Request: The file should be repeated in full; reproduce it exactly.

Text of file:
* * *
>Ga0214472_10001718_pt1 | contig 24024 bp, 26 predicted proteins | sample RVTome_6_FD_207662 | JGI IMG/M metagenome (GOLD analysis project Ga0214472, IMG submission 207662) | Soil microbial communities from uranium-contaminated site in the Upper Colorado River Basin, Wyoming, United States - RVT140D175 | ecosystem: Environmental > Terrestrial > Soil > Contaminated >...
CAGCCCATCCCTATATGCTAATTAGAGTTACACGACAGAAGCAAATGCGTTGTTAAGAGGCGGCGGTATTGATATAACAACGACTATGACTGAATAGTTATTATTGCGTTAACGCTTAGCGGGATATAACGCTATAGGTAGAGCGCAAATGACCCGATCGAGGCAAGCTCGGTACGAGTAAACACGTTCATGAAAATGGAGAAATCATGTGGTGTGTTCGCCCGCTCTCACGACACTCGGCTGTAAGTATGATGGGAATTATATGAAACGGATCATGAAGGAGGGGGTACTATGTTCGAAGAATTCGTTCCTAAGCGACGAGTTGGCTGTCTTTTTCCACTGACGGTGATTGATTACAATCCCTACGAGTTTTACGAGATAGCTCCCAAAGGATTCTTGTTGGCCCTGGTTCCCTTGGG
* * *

>Ga0214472_10001718_pt1 | contig 24024 bp, 26 predicted proteins | sample RVTome_6_FD_207662 | JGI IMG/M metagenome (GOLD analysis project Ga0214472, IMG submission 207662) | Soil microbial communities from uranium-contaminated site in the Upper Colorado River Basin, Wyoming, United States - RVT140D175 | ecosystem: Environmental > Terrestrial > Soil > Contaminated >...
CAGCCCATCCCTATATGCTAATTAGAGTTACACGACAGAAGCAAATGCGTTGTTAAGAGGCGGCGGTATTGATATAACAACGACTATGACTGAATAGTTATTATTGCGTTAACGCTTAGCGGGATATAACGCTATAGGTAGAGCGCAAATGACCCGATCGAGGCAAGCTCGGTACGAGTAAACACGTTCATGAAAATGGAGAAATCATGTGGTGTGTTCGCCCGCTCTCACGACACTCGGCTGTAAGTATGATGGGAATTATATGAAACGGATCATGAAGGAGGGGGTACTATGTTCGAAGAATTCGTTCCTAAGCGACGAGTTGGCTGTCTTTTTCCACTGACGGTGATTGATTACAATCCCTACGAGTTTTACGAGATAGCTCCCAAAGGATTCTTGTTGGCCCTGGTTCCCTTGGG